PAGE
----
What’s the Difference Between Cow, Goats, and Sheep’s Milk?

What’s the Difference Between Cow, Goats, and Sheep’s Milk?

You think about it when you go grocery shopping and chances are that there is at least some form of milk in your cabinet if not in your refrigerator. Let’s face it-we like it. Milk’s a large part of our diets-even vegans drink milk (albeit it’s normally from soy or rice or almonds). However, there is sometimes a bit of an issue determining the many differences between the types of milk. So the question is-how exactly do you know the difference between the three main types of animal milk?

Cow’s

First of all, you have cow’s milk. Cow’s milk is very popular-mainly because of how much they can produce at any given time. This is vs. goat’s milk, which has a much lower production in comparison. This is why when you buy goats milk or sheep milk, which is also quite a bit more expensive, it costs more. It takes more work to get an ounce of the milk from the smaller animals than the larger.

Also, since cows are happier in smaller quarters, this is another reason that they are better off as milk producers compared to sheep and goats. Goats and sheep however, are normally more active animals since they prefer grazing to say, sitting around in a field all day.

Then there is the fat content. Cow’s milk has a higher fat content than most milks-far more than human milk (and thus why babies cannot handle cow’s milk until they are over a year old) and contains more antibodies. However, unless you plan on growing horns, there’s a chance that drinking cow’s milk for the antibodies (which are also killed during processing) isn’t going to do much for you. Cheese made from cow’s milk is usually very creamy with a very light taste. Since cow’s milk contains so much fat, it’s easier to make cheeses such as ricotta from the whey of the first batch.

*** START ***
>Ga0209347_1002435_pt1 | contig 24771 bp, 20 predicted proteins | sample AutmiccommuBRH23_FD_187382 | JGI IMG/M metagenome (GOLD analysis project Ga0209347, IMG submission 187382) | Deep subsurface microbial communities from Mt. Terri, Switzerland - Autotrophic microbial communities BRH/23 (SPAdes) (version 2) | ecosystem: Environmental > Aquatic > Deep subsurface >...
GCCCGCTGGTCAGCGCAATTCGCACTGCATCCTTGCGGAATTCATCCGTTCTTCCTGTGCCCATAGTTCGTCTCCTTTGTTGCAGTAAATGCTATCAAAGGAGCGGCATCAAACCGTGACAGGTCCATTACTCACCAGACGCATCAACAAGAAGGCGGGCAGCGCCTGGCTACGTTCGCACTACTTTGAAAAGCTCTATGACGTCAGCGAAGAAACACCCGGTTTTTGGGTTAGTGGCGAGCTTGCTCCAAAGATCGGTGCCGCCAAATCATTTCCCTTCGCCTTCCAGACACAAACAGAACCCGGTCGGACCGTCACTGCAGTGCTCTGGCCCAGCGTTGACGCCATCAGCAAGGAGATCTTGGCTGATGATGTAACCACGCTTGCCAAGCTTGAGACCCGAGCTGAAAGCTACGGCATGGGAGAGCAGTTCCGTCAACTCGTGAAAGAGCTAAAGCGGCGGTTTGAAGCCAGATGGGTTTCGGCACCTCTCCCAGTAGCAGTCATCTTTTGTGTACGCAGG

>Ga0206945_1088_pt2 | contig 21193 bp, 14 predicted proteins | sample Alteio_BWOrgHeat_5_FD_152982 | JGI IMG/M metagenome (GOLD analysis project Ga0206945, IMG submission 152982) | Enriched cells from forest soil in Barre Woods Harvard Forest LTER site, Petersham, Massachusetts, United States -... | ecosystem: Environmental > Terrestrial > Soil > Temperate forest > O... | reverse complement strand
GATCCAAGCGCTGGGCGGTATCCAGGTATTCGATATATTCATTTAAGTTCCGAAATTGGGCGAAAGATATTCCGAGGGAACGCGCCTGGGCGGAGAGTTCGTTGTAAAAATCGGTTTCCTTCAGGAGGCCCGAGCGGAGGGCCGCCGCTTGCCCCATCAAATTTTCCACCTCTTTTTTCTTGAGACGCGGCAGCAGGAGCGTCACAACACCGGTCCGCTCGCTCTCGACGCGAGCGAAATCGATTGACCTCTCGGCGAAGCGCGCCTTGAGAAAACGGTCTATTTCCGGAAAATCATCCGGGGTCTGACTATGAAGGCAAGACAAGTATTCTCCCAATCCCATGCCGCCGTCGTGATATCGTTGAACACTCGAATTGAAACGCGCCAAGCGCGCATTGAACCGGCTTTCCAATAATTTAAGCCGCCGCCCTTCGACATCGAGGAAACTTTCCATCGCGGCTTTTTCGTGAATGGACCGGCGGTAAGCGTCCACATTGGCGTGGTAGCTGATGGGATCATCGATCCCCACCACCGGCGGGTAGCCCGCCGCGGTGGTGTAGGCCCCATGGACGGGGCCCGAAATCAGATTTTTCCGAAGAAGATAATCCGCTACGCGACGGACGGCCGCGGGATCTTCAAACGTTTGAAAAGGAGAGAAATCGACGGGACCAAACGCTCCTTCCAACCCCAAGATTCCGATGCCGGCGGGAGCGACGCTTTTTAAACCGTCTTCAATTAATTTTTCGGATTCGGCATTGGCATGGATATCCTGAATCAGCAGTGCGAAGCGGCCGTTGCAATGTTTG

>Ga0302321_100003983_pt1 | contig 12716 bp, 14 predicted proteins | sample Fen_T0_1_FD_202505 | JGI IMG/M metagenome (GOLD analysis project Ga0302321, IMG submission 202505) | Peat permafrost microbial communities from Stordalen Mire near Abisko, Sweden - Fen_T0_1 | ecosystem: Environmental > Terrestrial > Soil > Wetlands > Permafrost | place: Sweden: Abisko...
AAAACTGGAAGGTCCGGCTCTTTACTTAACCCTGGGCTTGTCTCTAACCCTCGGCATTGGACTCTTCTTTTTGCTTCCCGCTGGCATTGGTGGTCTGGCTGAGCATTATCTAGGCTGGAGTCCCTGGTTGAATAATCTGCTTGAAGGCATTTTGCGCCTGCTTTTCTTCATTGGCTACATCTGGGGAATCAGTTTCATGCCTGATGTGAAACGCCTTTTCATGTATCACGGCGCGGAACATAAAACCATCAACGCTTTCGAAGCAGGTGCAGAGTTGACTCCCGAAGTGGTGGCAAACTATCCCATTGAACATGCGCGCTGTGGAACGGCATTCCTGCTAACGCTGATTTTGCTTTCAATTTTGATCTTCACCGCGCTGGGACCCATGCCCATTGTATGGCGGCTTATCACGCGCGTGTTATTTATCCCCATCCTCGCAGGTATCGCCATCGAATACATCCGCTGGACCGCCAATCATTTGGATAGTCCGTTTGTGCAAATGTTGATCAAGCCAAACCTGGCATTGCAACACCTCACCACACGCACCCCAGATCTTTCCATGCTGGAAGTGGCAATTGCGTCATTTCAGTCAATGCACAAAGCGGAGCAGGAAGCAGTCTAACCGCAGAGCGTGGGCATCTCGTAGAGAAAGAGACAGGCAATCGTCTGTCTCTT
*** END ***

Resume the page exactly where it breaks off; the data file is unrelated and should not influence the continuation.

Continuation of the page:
Goat’s

Then there is goat milk. When you think of goat milk, you probably think of something earthy-maybe with a few hairs in it. Goat’s milk is actually very digestible and is perfect for those who have trouble digesting cow’s milk-but aren’t quite lactose intolerant. However, goat’s milk MUST be pasteurized or somehow boiled. The reason is a small organism called brucellosis. This organism can cause fever and joint pain and the like. Goat cheese tastes different from other cheeses-it is more tangy, with a very creamy flavor. Most soft goat cheeses are used in desserts because they are the perfect consistency for such and the flavor only enhances them.

Sheep’s

Then there is sheep’s milk. Sheep’s milk is actually twice as fatty as cows milk-making it perfect for cheese-making and for even making that well-desired ricotta. Like goat’s milk, sheep milk also has very short proteins. (This is why if you are lactose intolerant, you can normally digest these milks easily and so can babies.) It is great for making cheese-and also a great dessert cheese producer, as it is slightly sweet.

For more information on milk and how it is used when making cheese make sure to visit GoldenAgeCheese.com today!

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